Authorities have warned that a massive solar flare is expected to hit Earth on Monday, which could affect power grids, but also means that aurora borealis could be visible in northern England.
The flare – officially known as a coronal mass ejection (CME) – was observed on Saturday on the side of the sun directly facing our planet and comes as we enter a period of increased solar activity.
A warning has been published by the US National Oceanic and Atmospheric Administration (NOAA) that warned that the geomagnetic storm could cause “weak power grid fluctuations” and “erratic satellite orientation” which could increase drag on vehicles in Earth orbit Low.
The National Oceanic and Atmospheric Administration (NOAA) says that a geomagnetic storm is a significant disturbance of the Earth’s magnetosphere that occurs when there is increased activity due to the solar wind in the space environment surrounding the Earth.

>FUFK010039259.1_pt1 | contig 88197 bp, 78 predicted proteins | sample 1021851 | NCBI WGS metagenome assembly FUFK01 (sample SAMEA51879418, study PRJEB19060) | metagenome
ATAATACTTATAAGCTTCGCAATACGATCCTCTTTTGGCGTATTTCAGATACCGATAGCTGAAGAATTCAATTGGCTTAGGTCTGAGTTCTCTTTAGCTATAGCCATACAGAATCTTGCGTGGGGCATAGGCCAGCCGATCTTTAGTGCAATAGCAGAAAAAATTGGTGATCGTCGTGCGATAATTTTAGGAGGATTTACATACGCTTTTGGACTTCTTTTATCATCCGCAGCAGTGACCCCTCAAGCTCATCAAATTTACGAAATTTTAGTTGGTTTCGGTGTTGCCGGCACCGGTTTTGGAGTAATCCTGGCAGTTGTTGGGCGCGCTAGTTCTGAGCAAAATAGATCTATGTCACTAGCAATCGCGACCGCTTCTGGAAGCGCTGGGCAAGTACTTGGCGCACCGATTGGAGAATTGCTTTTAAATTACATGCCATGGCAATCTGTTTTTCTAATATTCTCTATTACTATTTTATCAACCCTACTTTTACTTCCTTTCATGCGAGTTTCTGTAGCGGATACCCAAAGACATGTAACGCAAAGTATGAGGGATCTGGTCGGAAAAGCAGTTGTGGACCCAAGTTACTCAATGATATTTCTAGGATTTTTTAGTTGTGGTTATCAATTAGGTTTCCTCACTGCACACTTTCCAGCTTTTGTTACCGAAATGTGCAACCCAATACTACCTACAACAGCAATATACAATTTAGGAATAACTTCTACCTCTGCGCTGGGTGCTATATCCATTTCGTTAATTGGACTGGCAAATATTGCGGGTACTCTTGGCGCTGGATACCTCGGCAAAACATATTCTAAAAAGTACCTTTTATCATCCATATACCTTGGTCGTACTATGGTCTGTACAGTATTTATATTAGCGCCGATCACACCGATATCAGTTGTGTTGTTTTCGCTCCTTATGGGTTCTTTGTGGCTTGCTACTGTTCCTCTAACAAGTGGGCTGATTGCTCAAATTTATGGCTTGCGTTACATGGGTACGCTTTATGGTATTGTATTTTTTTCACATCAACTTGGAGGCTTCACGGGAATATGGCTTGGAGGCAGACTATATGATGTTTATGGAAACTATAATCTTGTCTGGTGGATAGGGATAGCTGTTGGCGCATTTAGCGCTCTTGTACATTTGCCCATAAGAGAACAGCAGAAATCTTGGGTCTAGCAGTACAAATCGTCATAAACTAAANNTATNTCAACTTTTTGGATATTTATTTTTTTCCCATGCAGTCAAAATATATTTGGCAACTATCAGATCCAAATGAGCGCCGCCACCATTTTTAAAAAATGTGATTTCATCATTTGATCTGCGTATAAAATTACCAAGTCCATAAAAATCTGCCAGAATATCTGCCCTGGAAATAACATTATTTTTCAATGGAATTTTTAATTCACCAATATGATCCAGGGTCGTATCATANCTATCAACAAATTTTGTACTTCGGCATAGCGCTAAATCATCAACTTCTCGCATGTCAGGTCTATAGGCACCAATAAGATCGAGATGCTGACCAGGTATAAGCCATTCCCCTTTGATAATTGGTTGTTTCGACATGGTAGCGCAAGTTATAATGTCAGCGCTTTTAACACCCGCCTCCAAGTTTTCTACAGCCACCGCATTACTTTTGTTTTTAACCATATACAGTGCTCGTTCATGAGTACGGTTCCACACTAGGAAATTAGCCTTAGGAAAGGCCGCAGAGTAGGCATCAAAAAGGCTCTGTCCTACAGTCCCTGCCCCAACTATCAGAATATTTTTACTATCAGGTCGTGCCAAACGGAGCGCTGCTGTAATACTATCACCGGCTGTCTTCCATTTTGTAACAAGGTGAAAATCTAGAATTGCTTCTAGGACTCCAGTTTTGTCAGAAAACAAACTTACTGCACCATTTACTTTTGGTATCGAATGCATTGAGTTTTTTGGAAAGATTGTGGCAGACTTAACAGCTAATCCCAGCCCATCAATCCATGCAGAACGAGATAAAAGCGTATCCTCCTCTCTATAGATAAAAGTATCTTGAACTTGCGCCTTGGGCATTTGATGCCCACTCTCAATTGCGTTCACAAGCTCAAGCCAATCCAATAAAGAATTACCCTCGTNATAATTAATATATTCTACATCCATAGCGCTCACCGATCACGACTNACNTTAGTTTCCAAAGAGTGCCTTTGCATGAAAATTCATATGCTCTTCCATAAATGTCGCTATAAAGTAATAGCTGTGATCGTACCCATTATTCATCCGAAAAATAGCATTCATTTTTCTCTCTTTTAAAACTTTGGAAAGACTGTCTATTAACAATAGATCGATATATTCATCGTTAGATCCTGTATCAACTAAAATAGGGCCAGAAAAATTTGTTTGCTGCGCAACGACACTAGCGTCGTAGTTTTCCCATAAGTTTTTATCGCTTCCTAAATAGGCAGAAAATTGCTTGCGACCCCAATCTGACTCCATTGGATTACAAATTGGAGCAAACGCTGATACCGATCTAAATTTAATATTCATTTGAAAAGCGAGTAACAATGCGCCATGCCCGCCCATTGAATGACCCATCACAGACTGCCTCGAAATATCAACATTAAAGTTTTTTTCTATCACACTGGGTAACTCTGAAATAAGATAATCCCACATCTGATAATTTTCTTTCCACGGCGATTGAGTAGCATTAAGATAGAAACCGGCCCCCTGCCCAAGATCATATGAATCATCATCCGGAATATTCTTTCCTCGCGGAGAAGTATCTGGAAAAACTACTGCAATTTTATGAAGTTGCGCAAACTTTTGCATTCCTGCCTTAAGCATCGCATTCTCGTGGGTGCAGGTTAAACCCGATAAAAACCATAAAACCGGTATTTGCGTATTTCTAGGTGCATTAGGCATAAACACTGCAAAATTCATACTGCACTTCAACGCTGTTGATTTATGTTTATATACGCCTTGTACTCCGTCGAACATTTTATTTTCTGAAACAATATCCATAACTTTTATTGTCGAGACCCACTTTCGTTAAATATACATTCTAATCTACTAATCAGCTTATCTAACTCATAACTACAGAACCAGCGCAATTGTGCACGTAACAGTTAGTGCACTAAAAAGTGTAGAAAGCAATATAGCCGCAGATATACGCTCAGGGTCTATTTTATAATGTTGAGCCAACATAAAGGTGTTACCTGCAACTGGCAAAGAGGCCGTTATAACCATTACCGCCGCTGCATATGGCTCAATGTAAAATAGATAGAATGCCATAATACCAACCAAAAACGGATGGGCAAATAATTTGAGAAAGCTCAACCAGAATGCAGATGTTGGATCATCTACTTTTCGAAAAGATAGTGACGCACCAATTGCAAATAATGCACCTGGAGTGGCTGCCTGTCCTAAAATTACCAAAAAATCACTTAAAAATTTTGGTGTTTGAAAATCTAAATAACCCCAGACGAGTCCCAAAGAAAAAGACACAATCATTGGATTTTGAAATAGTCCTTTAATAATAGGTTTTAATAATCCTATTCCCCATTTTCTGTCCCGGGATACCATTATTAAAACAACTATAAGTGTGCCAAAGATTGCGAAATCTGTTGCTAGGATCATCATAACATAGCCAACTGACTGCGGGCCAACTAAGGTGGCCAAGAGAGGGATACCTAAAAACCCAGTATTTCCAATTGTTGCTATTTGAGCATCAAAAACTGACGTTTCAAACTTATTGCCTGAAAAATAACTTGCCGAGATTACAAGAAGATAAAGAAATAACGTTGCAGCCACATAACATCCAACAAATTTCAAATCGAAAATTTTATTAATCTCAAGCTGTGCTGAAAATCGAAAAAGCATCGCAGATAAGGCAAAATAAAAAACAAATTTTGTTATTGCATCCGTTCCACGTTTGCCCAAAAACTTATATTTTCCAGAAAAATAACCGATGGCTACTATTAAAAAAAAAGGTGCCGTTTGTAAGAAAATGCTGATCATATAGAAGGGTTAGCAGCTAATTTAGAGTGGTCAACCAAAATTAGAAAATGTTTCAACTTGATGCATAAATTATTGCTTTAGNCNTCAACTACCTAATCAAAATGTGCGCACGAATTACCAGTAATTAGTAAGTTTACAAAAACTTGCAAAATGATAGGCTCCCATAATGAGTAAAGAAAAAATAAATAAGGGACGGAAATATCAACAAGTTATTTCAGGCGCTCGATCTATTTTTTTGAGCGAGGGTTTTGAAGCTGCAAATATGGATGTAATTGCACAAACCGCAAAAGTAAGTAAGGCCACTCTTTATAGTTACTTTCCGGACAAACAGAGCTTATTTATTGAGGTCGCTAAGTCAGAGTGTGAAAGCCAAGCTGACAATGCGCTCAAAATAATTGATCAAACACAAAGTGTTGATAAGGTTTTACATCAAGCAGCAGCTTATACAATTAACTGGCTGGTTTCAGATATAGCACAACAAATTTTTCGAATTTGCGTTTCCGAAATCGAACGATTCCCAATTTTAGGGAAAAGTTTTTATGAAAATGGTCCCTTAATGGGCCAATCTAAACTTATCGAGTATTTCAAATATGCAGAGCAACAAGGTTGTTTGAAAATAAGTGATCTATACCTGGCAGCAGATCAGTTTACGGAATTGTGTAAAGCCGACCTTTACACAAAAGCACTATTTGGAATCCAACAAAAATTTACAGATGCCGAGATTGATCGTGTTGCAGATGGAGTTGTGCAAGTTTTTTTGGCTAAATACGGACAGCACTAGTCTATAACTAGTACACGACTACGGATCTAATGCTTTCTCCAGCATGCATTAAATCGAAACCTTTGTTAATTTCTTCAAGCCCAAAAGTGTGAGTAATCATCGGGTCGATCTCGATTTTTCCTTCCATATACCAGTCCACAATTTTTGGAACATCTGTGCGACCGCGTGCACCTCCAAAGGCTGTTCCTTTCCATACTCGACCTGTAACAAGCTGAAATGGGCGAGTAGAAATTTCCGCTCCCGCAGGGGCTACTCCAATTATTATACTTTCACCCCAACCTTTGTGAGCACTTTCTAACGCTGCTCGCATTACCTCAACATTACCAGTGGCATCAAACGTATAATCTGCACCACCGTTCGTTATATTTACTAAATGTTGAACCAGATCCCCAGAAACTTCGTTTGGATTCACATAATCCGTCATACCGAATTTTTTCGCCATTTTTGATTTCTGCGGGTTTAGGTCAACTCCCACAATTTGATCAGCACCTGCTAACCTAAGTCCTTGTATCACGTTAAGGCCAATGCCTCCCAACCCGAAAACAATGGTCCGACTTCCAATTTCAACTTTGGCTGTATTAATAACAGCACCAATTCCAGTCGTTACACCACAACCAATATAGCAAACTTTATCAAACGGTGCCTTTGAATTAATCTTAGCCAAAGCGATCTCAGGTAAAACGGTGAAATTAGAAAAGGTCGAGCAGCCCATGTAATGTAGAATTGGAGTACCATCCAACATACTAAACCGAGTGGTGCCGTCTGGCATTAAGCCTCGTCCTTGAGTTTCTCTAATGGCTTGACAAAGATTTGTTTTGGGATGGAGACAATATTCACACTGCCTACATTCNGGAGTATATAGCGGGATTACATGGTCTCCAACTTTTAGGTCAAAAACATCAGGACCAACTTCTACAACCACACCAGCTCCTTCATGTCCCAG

They can affect satellites and disrupt global communications, as well as enhance the aurora borealis.
The Met Office said: “Aurora is possible through [the] It is 11th in most parts of Scotland, although the amounts of clouds are increasing, which means it is unlikely to be seen.
They added: “There is a small chance that the aurora borealis will reach the far north of England and Northern Ireland tonight, but the clouds are breaking and therefore more likely to be seen in Northern Ireland.”
The National Oceanic and Atmospheric Administration (NOAA) said its model says they expect it to hit Earth around midday US time (early evening UK time) and last through Tuesday.
Earth is currently in the early stages of a period of increased solar activity.
Astronomers discovered a large group of sunspots on the sun last year, usually indicating a greater chance of solar flares and magnetic activity.
The aurora borealis appeared over the top of Scotland a few weeks ago, with people in Orkney, Murray and the Isle of Lewis taking pictures of the phenomenon.
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